The pandemic disrupted everyone’s personal and professional worlds — and that change is here to stay, Sonia Aranza, a global diversity, equity and inclusion strategist with over 25 years’ experience, said during her June 13 session at the Society for Human Resource Management’s annual conference in New Orleans. Now it’s a question of how employers will build their form of hybrid work.
Companies switched to remote formats “on the fly,” Aranza said, but more than two years out, companies now have to be intentional and build trust to establish a hybrid work system that will last.
In her talk, she outlined five questions that employers should ask themselves to structure their own hybrid work formats.
- Who gets to choose in-person versus remote work?
- Who gets to choose when and how often to be in the office?
- How does working at the office vs. remote impact promotion?
- How are management tactics like surveillance and pressure used and for whom?
- How is well-being measured?
How these questions are answered may be a powerful glimpse into a company’s current culture, Aranza said. She also provided further insight — do’s and don’ts — as employers continue to adjust to the new world of work.
Do remember hybrid work is the evolution of work.
Many workers already did some form of remote or hybrid work prior to the pandemic, Aranza said; “It just took the pandemic for us to catch on.”
And if companies are holding out on forming hybrid work strategies thinking that it will go away and the world will go back to normal once the pandemic is over, they are in for a surprise, she said. The majority of employees who were introduced to hybrid format during the pandemic “do not want to go back in person,” Aranza said.
But that can be good for business, she added. Hybrid work formats open up talent pools from beyond the area near a company’s office, and have led to some cost reductions for companies that have excised office costs completely. It also allows workers to create a better balance between life and work in many cases, which can be a huge boon to productivity if handled well.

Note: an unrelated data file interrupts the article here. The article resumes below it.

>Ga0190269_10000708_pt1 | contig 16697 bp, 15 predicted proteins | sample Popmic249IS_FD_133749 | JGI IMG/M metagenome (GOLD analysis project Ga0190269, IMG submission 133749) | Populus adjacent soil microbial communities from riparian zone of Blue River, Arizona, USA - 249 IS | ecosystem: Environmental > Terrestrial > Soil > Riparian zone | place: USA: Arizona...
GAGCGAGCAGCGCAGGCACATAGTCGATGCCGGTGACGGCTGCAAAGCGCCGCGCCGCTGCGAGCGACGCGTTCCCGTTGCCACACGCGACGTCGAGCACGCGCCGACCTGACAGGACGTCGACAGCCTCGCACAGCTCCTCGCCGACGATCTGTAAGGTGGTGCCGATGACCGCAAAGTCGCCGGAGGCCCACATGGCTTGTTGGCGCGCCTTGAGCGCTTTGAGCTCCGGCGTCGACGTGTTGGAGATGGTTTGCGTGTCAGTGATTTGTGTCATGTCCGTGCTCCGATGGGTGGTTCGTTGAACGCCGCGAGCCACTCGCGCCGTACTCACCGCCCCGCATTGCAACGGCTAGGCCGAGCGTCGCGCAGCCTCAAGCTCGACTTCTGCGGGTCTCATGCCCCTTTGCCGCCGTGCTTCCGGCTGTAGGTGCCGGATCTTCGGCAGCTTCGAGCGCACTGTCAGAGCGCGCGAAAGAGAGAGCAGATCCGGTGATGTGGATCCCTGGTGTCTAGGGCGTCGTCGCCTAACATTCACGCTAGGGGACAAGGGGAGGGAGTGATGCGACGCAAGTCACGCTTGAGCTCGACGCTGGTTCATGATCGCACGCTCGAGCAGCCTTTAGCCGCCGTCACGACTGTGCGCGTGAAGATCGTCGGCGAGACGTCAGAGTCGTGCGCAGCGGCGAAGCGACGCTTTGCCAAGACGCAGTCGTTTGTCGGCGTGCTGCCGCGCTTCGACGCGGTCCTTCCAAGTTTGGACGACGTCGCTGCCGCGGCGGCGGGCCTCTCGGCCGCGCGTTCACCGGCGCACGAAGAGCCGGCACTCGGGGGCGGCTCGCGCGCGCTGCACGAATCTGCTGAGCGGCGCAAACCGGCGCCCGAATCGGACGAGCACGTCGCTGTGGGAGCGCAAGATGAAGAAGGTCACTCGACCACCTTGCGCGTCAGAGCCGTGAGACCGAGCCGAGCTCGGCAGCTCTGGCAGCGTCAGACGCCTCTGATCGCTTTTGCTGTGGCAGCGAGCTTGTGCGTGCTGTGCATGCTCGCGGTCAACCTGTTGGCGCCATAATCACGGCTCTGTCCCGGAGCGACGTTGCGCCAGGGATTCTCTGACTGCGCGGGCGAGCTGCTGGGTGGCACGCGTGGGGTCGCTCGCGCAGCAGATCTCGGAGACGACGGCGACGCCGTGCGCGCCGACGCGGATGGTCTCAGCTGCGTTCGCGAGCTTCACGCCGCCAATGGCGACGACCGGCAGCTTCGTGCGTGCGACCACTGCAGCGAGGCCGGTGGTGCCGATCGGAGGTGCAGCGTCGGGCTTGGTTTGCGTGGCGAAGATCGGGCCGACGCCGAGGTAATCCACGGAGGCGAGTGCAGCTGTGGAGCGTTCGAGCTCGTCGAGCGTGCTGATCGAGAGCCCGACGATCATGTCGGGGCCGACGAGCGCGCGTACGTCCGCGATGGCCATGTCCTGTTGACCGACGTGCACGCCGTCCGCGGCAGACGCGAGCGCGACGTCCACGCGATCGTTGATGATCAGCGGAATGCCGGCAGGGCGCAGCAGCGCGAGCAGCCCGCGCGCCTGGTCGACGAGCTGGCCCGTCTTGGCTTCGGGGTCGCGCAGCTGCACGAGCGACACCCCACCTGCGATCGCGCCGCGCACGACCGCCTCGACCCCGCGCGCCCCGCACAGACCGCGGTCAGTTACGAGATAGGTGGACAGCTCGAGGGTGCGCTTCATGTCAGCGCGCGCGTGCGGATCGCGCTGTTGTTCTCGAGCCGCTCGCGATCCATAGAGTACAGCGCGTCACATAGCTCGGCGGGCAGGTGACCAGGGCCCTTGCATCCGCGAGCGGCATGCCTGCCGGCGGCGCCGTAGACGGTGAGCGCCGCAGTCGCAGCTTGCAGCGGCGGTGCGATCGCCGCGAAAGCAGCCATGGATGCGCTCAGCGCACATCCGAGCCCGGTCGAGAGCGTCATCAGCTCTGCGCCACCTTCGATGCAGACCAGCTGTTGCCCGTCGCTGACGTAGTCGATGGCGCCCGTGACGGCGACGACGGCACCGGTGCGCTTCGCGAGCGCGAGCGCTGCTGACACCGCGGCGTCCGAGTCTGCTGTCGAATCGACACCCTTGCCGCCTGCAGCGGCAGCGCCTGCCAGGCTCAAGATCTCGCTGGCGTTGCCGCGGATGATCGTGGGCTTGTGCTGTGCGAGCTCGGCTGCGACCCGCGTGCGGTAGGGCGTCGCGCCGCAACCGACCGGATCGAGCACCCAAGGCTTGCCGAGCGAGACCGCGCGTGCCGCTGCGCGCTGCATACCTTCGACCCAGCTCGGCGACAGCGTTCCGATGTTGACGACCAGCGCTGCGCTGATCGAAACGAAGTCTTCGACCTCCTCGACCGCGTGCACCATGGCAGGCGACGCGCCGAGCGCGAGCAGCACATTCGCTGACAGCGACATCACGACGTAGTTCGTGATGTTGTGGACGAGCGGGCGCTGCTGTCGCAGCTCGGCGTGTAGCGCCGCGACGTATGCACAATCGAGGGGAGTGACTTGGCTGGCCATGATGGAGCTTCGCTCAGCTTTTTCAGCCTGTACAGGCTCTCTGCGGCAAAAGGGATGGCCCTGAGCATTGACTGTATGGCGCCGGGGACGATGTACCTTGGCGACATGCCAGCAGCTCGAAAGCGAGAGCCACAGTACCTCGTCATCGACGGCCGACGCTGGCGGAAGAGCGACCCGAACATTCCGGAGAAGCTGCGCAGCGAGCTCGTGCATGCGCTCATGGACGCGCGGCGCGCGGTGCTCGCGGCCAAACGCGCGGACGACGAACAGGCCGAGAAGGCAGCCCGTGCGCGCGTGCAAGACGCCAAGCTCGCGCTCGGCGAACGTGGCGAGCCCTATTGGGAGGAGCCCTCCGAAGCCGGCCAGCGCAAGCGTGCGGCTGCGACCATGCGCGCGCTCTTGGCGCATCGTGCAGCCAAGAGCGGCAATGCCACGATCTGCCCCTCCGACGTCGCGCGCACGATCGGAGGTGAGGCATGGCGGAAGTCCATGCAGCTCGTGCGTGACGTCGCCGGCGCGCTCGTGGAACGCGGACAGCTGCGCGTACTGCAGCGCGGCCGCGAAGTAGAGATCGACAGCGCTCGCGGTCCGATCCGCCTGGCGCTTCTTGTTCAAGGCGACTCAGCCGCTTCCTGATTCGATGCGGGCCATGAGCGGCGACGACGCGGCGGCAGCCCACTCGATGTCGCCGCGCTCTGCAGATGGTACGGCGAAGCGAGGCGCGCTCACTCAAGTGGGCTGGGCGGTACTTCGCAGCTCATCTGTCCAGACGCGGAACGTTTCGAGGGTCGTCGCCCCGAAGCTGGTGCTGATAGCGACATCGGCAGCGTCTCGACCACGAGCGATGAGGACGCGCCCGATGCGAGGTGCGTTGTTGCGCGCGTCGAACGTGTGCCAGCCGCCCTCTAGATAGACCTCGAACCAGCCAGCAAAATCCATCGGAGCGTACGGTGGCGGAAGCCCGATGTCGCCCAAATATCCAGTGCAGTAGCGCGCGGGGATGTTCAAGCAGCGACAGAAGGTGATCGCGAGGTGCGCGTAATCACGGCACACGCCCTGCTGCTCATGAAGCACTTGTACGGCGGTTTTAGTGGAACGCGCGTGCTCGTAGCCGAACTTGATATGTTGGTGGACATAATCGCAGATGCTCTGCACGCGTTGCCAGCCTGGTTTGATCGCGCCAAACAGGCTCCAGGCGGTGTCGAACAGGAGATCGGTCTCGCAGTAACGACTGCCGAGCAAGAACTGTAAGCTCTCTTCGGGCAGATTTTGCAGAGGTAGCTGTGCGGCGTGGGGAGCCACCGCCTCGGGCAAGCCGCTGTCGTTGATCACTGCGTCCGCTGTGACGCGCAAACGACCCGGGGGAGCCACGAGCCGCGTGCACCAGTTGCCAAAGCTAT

Do select a hybrid workplace model that works for your company’s needs.
No one size will fit all, Aranza said. Each company is different. “I want to emphasize this especially,” she said, because while leaders are looking for models to adopt, companies will need to figure out on their own — using the five questions she outlined before — how hybrid work would look for them.
Some workforces need a percentage of hours on-site. Others need a percentage of people in the office at any one time. A production company, for example, will need people on-site to do the work; a different company may use in-office time for collaboration and need to align hours instead, she explained.
Don’t forget to ensure equal access to resources and visibility.
Beware of different access to resources. Employees in-office often have improved access to tech, information and support, Aranza said, and informal hallway chats allow workers a form of social support that is hard to recreate in a remote setting. But this imbalance that remote workers may experience is fixable with intention, Aranza said. In other words, employers will have to dedicate energy to making recognition part of their processes.
“The challenge for you is to think about how you can be intentional and creative to ensure everyone has visibility,” she added.
Don’t assume everyone has the skills for a hybrid environment.
It’s important for HR pros to remember that operating in a hybrid environment is a skill, Aranza said. HR pros will need a growth mindset and a willingness to “step in and help,” she added.
And don’t be afraid of a little conflict during the adjustment. “An inclusive culture determines organizational excellence,” Aranza said. Conflict can actually signal a healthy culture if that conflict is handled productively; otherwise, it could signal that no one feels safe enough to come forward.